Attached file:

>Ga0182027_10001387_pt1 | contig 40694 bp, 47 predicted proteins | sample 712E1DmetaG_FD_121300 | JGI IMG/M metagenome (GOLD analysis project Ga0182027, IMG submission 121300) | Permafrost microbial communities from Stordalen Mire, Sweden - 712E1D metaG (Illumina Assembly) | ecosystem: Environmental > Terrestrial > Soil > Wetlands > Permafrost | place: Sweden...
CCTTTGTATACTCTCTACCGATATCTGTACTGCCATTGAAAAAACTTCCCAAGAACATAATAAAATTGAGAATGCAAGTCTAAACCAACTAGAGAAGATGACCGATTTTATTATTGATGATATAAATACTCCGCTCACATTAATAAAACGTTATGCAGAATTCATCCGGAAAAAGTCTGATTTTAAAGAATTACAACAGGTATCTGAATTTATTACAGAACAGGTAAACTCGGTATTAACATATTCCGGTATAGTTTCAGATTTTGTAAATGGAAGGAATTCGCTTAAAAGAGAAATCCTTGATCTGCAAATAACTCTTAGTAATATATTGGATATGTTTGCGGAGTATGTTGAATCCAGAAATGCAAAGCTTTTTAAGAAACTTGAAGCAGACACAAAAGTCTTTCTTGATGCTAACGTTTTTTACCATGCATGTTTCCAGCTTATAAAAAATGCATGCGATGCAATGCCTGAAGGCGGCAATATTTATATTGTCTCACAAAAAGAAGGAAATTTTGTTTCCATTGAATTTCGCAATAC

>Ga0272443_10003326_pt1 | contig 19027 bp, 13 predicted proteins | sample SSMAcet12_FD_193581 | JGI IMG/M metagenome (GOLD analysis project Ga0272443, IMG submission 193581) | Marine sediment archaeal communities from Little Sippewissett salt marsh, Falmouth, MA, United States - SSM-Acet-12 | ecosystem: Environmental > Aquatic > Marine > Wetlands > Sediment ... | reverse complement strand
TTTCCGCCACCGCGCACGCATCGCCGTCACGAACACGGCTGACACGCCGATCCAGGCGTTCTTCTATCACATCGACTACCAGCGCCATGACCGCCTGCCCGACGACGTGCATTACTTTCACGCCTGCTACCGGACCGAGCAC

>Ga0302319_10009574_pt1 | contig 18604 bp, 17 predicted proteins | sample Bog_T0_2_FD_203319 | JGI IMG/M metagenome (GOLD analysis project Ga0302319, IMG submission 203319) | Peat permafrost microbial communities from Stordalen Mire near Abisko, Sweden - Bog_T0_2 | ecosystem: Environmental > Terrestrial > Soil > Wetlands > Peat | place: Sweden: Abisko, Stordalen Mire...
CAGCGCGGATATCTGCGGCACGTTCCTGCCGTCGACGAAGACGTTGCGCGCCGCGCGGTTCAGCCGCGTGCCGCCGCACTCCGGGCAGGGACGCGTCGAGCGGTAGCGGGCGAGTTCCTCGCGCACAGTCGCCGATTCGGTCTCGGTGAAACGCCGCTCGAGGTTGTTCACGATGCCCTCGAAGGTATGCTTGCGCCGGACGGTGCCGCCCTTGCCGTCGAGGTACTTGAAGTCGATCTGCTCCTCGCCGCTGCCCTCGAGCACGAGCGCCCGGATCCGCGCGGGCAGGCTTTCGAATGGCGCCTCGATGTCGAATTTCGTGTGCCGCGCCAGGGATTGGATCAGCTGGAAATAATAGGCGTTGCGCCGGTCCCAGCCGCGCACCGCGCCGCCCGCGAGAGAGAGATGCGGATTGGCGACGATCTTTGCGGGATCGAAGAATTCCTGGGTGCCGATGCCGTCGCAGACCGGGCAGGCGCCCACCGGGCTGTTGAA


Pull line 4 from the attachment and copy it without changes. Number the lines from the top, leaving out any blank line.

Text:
TTTCCGCCACCGCGCACGCATCGCCGTCACGAACACGGCTGACACGCCGATCCAGGCGTTCTTCTATCACATCGACTACCAGCGCCATGACCGCCTGCCCGACGACGTGCATTACTTTCACGCCTGCTACCGGACCGAGCAC